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Protoplasm


/ˈprōtəˌplazəm/

Noun

1. The living contents of a cell that is surrounded by a plasma membrane. It is a general term for the cytoplasm. Protoplasm is composed of a mixture of small molecules such as ions, amino acids, monosaccharides and water, and macromolecules such as nucleic acids, proteins, lipids and polysaccharides. In eukaryotes, the protoplasm surrounding the cell nucleus is known as the cytoplasm and that inside the nucleus as the nucleoplasm. In prokaryotes, the material inside the plasma membrane is the bacterial cytoplasm, while in Gram-negative bacteria the region outside the plasma membrane but inside the outer membrane is the periplasm. (wikipedia.org)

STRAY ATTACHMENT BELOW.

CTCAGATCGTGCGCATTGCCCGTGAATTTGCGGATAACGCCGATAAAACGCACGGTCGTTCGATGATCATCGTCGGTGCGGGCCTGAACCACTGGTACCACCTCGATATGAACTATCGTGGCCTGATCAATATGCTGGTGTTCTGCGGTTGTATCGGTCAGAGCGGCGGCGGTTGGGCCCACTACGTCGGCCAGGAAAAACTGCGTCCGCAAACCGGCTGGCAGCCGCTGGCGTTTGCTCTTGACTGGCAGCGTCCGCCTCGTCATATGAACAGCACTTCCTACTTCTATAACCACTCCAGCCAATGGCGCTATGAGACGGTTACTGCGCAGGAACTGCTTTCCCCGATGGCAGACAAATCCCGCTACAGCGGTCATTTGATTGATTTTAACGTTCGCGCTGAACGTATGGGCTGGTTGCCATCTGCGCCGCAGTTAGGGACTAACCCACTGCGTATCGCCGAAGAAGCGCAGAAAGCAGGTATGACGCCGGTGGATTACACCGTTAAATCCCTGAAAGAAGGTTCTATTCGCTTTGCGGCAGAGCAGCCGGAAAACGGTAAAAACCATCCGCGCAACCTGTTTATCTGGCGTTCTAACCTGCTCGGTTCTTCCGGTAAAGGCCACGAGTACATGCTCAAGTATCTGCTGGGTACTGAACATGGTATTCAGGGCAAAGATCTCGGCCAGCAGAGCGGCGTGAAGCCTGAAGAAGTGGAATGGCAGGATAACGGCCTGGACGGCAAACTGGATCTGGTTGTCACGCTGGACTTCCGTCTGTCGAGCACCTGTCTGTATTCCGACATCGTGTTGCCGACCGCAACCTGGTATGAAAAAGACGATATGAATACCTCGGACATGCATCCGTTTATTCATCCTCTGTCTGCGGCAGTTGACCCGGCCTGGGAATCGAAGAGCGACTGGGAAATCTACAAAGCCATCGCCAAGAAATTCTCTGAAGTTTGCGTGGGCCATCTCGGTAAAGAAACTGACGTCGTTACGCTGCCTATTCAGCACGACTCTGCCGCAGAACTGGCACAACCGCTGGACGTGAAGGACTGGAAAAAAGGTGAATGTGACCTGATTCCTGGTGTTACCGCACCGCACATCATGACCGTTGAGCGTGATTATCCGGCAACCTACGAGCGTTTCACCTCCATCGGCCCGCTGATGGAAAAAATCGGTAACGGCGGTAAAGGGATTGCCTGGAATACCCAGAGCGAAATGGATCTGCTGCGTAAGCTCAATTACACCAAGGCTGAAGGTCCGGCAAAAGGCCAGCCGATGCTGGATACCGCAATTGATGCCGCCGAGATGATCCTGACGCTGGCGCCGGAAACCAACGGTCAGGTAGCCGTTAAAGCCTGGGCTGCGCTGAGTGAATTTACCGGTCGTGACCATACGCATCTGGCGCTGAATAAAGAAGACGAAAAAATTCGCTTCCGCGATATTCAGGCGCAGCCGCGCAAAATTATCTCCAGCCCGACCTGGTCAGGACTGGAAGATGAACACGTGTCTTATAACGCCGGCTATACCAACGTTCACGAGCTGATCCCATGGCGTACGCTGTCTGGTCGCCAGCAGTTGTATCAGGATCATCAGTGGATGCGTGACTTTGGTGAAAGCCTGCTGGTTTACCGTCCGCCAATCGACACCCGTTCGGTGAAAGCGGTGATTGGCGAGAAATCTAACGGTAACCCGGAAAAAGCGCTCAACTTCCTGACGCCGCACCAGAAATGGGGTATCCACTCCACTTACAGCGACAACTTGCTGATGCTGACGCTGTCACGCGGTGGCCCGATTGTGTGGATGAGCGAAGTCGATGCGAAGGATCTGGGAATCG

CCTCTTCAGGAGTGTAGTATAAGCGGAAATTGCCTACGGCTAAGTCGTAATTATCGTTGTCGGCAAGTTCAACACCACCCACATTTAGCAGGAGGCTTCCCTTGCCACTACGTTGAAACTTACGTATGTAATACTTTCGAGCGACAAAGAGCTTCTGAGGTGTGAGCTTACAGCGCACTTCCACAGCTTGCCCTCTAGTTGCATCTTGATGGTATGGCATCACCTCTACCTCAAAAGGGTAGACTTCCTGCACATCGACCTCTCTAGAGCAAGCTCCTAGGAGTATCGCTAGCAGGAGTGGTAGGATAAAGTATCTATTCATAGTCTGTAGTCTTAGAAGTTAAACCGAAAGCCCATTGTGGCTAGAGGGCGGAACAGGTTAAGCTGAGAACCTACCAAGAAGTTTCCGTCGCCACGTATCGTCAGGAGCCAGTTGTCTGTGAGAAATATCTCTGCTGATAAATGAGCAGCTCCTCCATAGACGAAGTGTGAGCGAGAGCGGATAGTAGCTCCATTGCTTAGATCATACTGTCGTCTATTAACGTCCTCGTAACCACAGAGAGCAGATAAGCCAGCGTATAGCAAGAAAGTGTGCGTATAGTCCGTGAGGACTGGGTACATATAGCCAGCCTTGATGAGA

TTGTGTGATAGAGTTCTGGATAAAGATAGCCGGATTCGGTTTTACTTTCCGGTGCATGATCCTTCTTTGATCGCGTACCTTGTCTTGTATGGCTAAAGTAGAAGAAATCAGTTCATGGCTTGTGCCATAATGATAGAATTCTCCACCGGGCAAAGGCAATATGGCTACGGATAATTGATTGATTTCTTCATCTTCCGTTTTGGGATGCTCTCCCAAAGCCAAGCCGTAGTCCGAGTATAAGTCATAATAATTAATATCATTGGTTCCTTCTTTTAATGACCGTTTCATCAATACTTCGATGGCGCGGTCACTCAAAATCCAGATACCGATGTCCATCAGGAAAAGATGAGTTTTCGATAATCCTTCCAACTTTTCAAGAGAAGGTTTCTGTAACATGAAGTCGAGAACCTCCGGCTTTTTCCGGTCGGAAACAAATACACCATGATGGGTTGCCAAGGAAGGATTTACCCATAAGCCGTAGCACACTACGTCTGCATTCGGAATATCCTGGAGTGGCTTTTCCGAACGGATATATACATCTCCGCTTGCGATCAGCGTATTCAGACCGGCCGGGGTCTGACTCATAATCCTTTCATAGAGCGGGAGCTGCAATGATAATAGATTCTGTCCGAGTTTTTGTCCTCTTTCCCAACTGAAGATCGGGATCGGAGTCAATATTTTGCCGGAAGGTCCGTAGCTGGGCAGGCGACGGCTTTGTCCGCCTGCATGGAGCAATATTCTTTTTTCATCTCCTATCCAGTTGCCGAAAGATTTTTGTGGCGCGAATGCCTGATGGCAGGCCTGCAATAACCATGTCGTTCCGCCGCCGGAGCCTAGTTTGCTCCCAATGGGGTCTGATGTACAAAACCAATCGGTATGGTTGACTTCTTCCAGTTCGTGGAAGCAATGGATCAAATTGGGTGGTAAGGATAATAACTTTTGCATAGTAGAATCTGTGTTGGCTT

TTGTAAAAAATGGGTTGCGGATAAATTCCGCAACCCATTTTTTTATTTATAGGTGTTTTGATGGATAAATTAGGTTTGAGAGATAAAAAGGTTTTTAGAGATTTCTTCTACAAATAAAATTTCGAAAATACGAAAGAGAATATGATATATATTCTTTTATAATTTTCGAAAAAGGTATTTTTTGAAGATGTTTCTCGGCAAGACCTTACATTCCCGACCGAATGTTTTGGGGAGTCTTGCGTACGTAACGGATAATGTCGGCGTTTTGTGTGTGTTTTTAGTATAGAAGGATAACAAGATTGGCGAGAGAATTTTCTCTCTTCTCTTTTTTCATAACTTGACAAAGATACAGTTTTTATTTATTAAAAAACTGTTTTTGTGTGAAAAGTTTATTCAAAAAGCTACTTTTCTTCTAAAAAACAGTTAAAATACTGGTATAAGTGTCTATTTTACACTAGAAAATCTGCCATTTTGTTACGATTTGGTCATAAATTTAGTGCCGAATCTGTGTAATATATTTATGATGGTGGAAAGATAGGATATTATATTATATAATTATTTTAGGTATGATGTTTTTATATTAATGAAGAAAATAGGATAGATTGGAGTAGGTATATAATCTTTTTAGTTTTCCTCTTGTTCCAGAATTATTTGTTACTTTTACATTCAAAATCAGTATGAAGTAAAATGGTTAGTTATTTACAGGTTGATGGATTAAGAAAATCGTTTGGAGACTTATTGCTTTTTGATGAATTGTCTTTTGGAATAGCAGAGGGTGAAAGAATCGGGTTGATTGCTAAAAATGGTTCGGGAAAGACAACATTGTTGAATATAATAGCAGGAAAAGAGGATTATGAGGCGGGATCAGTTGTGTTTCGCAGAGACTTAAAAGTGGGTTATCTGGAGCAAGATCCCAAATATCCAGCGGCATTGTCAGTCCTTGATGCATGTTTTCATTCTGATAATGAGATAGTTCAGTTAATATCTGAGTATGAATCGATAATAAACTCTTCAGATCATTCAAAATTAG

2. The entire contents of a cell comprising the nucleus and the cytoplasm. It is a semi-fluid, transparent substance which is the living matter of plant and animal cells. (wiktionary.org)

3. The fluid living content of the cell that consists of two major divisions, the cytoplasm and the nucleoplasm (cell nucleus). It is composed mainly of nucleic acids, proteins, lipids, carbohydrates, and inorganic salts. (biology-online.org)

4. The organized colloidal complex of organic and inorganic substances (as proteins and water) that constitutes the living nucleus, cytoplasm, plastids, and mitochondria of the cell. (merriam-webster.com)

5. The colorless material comprising the living part of a cell, including the cytoplasm, nucleus, and other organelles. (Google Dictionary)

Word origin: From German Protoplasma (1846), used by German botanist Hugo von Mohl (1805-1872), on notion of “first-formed,” from Greek proto– “first” + plasma “something molded.”


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